March 6th ~ FRIDAY Q & As
By Ana Brazil
March 5, 2020

It’s the PLW Question & Answers Day! This first Friday of March, Kathryn asks “What have you gained by visiting a location found in your WIP?”

Linda says, “When I was writing THE ALOHA SPIRIT, I went to Kauai and stayed in a vintage plantation cottage, similar to where my main character would have lived in her early life.

I had to mentally erase amenities such as the TV and microwave, but being in that space was very inspiring. I could write details about the way the trade winds ruffled the curtains on the open windows, for example. Those experiential details are what makes a reader feel as if they are there. I live in California and have visited Hawaii many times, but I know many of my readers have not. Working on my novel in the kitchen of the plantation house immersed me in the place and time, which is how I can immerse my reader. The cottage I stayed in was not the exact same cottage in the same place (not even the same island), but it gave important flavor to my work. 

For UNDER THE ALMOND TREES, however, I went to Santa Cruz, California, and was able to walk in the footsteps of Ellen VanValkenburgh and her family, along the same streets past many of the same buildings. I have an old photograph of Ellen VanValkenburgh visiting Evergreen Cemetery in Santa Cruz, presumably her husband’s grave. The cemetery would have been fairly new then, and several Civil War headstones are still legible. It’s green and quiet, even nestled between an industrial area and the freeway as it is now. Again, these experiential details give the written work depth, providing the reader with the feeling of being there if only in their imagination.”

C.V. shares, “This past year I visited the Isle of Jersey just off the coast of France.

It is very helpful to get the geography of a place and to see the old castles, churches, etc. I had to re-write parts of my book based on my trip as I discovered some things could not have happened the way I envisioned.

Alcatraz Military Prison in 1908. A harsh life on the Rock!

“Since it takes place in San Francisco,” says Ana, “I have not done a lot of on-site visiting for my WIP A BRILLIANT AMBITION (aka A BRILLIANT ENGAGEMENT). The story takes place all over San Francisco in 1919 just after World War I, and includes ventures to Alcatraz Military Prison and Neptune Beach Amusement Park in Alameda. 

I chose San Francisco as my locale because I knew it so well. I’ve worked downtown, my husband volunteered at Alcatraz for over 20 years, and I also lived in Alameda for 7 years. 

But to answer your question! I’ve visited Alcatraz Island many times and it’s always clear how desolate it is, how brutal it would be to live there (not even as a prisoner; but as the lighthouse keeper’s wife or the Commandant’s daughter), and how a person (or a character) might be eager to run far, far away from it. I don’t think I would have really understood how harsh it would have been to live on an island—especially when it’s used as a prison—without visiting it.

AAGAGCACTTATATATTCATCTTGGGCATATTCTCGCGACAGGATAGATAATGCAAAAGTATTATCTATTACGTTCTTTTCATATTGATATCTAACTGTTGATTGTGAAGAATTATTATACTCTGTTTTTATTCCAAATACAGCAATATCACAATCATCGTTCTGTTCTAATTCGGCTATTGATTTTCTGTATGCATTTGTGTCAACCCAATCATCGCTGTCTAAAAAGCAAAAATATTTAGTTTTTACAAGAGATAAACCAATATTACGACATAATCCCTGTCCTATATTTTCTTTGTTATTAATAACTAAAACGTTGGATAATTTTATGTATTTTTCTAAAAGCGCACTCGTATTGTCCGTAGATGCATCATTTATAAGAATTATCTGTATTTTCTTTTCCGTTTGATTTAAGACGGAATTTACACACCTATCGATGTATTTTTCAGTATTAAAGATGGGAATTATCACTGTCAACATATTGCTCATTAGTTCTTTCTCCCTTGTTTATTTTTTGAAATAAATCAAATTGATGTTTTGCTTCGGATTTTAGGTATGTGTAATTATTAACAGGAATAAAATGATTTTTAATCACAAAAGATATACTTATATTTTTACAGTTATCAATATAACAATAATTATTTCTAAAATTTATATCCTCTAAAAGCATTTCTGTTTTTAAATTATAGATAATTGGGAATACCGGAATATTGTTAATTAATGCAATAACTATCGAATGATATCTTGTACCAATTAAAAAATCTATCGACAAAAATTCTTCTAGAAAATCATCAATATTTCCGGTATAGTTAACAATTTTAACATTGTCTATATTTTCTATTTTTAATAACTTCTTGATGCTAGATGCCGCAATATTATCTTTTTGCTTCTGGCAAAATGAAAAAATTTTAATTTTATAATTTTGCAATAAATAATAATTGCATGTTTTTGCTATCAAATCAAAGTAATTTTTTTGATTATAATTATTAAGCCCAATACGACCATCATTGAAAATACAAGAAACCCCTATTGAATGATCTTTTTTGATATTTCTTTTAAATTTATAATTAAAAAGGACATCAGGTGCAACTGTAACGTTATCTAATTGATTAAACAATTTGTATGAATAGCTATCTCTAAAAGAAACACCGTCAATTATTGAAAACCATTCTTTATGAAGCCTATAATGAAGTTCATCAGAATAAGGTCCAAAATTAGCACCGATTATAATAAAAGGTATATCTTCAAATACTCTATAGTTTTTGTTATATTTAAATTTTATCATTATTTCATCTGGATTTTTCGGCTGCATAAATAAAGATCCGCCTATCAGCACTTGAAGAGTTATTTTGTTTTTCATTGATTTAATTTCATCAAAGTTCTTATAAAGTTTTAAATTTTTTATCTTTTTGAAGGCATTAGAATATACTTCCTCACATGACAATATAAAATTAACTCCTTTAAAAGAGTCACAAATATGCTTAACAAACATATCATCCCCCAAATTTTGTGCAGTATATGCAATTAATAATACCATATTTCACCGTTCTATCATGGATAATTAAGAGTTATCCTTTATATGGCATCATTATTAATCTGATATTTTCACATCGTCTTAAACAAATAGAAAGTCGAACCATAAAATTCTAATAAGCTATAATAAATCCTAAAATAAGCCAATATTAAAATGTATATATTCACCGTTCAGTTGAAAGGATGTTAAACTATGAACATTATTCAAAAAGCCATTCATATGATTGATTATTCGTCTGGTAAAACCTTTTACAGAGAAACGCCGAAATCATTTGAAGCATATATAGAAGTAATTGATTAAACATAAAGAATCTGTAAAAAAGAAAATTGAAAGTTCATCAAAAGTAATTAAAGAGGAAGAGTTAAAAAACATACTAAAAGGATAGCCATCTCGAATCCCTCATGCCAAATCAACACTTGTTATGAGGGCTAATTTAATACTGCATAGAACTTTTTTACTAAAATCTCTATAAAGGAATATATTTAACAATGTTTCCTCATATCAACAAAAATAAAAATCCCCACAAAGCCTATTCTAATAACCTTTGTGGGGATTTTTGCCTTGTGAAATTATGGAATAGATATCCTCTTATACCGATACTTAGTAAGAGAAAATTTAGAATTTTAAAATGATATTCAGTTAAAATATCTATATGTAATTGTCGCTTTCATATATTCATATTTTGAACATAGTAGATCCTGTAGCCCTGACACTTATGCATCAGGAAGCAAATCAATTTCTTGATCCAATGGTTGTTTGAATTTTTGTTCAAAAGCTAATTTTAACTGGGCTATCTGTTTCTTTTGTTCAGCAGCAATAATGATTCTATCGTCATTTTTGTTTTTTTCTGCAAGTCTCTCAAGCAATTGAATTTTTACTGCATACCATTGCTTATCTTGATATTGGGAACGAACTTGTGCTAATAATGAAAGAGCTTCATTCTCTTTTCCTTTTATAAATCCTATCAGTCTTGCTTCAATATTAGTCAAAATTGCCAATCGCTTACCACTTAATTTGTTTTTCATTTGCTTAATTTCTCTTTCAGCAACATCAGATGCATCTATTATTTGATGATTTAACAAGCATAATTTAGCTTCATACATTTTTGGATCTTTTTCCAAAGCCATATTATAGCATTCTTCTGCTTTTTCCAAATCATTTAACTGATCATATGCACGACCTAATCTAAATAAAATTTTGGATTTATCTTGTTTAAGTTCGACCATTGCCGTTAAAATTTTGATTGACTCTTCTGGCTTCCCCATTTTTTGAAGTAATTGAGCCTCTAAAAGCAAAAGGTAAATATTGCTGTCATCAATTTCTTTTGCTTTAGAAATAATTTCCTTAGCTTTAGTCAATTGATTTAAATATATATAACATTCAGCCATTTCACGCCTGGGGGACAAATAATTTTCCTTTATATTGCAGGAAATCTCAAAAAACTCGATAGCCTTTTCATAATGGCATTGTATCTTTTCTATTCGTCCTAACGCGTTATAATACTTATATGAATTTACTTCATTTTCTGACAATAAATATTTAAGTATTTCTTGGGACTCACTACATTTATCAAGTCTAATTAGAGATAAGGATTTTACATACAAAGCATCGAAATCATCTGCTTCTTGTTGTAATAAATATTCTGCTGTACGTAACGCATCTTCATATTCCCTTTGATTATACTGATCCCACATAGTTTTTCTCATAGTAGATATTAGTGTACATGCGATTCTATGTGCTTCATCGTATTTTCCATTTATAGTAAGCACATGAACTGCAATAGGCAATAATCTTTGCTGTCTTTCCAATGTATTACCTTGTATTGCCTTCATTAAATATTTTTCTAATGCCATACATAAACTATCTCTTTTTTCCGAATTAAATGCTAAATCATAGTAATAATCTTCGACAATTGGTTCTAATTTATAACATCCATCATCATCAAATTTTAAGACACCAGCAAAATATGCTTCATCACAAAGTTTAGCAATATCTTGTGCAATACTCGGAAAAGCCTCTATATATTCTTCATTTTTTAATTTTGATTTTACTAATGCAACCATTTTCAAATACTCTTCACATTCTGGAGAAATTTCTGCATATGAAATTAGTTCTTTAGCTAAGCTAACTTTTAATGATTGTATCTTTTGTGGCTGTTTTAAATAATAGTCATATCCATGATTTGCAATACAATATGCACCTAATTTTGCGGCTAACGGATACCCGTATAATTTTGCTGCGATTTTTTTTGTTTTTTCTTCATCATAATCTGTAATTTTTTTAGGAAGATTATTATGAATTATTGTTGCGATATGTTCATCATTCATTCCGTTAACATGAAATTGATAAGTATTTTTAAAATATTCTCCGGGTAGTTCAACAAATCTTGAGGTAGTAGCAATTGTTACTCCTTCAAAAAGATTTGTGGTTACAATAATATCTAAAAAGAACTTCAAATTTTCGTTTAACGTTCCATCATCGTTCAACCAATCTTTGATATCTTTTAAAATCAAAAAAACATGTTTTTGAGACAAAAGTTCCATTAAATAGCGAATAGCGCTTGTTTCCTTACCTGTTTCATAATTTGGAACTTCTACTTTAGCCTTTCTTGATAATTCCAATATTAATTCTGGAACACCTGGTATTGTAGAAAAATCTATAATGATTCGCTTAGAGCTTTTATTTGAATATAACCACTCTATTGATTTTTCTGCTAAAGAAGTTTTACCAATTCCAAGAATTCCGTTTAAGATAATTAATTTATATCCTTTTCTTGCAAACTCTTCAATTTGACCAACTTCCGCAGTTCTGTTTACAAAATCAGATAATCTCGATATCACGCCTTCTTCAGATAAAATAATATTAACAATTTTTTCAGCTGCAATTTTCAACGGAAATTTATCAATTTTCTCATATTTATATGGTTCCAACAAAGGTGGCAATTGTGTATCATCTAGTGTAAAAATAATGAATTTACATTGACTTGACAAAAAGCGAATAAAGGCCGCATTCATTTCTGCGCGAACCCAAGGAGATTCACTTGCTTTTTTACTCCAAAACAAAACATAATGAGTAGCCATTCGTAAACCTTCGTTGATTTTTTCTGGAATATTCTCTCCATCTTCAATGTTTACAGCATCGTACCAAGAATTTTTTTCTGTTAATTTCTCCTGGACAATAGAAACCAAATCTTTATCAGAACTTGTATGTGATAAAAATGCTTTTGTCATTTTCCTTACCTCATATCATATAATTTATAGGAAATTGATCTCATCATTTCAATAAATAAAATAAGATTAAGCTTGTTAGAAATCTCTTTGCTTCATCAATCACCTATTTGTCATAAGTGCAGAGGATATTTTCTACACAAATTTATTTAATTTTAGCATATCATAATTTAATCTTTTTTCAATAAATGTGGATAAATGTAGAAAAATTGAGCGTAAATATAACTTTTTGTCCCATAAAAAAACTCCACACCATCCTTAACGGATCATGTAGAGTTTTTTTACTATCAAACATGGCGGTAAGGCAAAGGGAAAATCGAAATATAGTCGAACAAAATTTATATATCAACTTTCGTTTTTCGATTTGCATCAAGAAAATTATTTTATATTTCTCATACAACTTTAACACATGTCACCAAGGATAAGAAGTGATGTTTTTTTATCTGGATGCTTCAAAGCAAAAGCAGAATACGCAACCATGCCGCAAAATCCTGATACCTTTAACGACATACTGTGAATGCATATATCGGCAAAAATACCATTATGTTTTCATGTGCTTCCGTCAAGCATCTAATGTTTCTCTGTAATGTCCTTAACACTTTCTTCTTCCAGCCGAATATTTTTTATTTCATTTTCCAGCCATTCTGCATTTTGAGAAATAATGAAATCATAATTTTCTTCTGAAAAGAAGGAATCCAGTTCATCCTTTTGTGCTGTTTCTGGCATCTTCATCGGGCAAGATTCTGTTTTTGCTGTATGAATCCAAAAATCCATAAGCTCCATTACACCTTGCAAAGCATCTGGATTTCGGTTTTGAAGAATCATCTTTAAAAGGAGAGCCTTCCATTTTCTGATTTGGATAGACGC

Katie declares “For my literary manuscript, titled THE SQUARE GRAND, I visited Twin Buttes, North Dakota last June.

Twin Buttes is a town on the Fort Berthold reservation in northeastern North Dakota, home of the Three Affiliated Tribes. One of my characters is a young woman from the Mandan tribe, and would have to be very unique indeed to leave her family. The time period I wrote about, the late 1890s, the Mandan culture was being willfully replaced by several different practices, including Indian Schools, Catholic and Protestant missionaries, and of course, the allotments of land by the US Government, which dictated and changed how the Mandan people organized their family affiliations. Visiting the land itself was helpful–though it was not the land my character would have lived on. She would have lived in a city that is now underwater, a “lake” which was created by the Garrison Dam and the US Army Corp of Engineers in 1947-1953.

Visiting Twin Buttes, I gained a better insight into the insult of the Garrison Dam. My view of North Dakota came from where I was born, on the southeastern edge of North Dakota, which is a very different landscape. The flatness and seemingly endlessness of the Prairie is not the same view as is found in Twin Buttes. Theoretically I knew that, but I needed to visit, so I could see Isabella in a clearer light.”

And finally, Kathryn says, “A visit to Lenzburg, Switzerland gave me tremendous perspective as to what my great-great-grandmother (the inspiration for my protagonist, Anna) left behind when she joined the LDS church and emigrated to America.

Lenzburg is a charming riverside town outside Zurich paved with cobblestones and dotted with ornate fountains. A beautiful castle topped with a gold-leafed dragon looms on the hill above the town. I happened to be there over the bi-annual Jugendfest summer festival when the town’s people hang pine boughs laced with flowers around every square and everyone dresses in white and parades through the streets—much like they did when my great-great-grandmother lived there. It was absolutely charming and so different from the harsh landscape in Utah and Idaho Territories where she homesteaded. That visit really informed how I set up Anna’s dilemma as she decides whether to stay or go.”

Ana Brazil
Written by Ana Brazil

Ana Brazil writes historical crime fiction celebrating bodacious American heroines. She is a member of Sisters in Crime, the Historical Novel Society, and a founding member of Paper Lantern Writers.
Ana’s award-winning historical mystery FANNY NEWCOMB & THE IRISH CHANNEL RIPPER is set in Gilded Age New Orleans. Her upcoming October 17 2023 release is THE RED-HOT BLUES CHANTEUSE, a Viola Vermillion Vaudeville mystery set in 1919 San Francisco.

View Ana’s PLW Profile

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